Summer time is like that. It is a time for tending things planted, watching planted things grow, harvesting the meaty fruit and vegetables, storing to re-seed after the winter.


Springtime, new, sweet, eager, joyous - like when my time with Jesus was new. A basking in the cool warmth of a Spring sun. A scratching of the surface, tilling deeper, turning the soil of our souls. A re-birth, new seeds brought out for planting, a faith-is-the substance-of-things hoped for - these seeds.


Summer comes, a maturing time. A root growing time. A reaching deeper-to-the-center-of-our-soul time. A working time, an intense tending time, stretching our muscles, handling the heat, a constant loosening of the surface of our soul to grow more deeply, produce healthier fruit,  learning to protect from the burn, drinking thirstily of living water, a sharing and pouring time, a gathering time.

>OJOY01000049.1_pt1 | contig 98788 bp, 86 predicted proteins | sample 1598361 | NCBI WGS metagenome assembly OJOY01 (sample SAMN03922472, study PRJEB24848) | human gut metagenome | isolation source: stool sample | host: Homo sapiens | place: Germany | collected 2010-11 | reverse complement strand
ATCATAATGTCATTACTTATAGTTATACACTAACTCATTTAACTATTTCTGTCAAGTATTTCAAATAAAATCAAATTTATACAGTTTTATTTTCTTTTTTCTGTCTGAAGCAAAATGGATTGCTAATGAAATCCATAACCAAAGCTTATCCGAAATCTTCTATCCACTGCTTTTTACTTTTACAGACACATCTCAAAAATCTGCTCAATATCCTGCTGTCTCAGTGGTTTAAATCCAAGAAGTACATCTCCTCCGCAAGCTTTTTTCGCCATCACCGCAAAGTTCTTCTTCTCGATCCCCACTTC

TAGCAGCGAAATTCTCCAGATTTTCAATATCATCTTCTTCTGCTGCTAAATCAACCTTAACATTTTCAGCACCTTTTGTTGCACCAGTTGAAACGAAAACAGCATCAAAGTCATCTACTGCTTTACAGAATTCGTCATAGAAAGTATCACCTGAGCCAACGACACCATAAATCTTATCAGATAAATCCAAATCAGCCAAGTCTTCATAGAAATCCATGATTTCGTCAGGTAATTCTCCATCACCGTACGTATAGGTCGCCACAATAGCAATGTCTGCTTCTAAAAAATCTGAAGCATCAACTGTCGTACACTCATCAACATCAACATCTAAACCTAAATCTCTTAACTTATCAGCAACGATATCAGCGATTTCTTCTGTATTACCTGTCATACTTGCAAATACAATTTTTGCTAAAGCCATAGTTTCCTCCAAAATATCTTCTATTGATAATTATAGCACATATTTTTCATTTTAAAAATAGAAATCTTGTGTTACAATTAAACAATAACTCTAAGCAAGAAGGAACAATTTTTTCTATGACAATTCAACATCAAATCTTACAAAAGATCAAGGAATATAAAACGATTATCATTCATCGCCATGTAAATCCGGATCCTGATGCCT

Summer ends as a storing-away time. Taking the meaty fruit of the word, storing it in our hearts, like canned salsa, snap beans and strawberry jam. Sealing it in a Holy Spirit Water Bath. Sealed and Saved to either share with others or for ourselves in winter-time moment of our lives.


The last two years, there have been winter-time seasons, when I had to reach into the pantry of my soul and pull out what I had gathered. Too weak at times to gather anew, wearied by gusting, tormenting, buffeting moments, I had to reach within and let what I had gathered sustain me.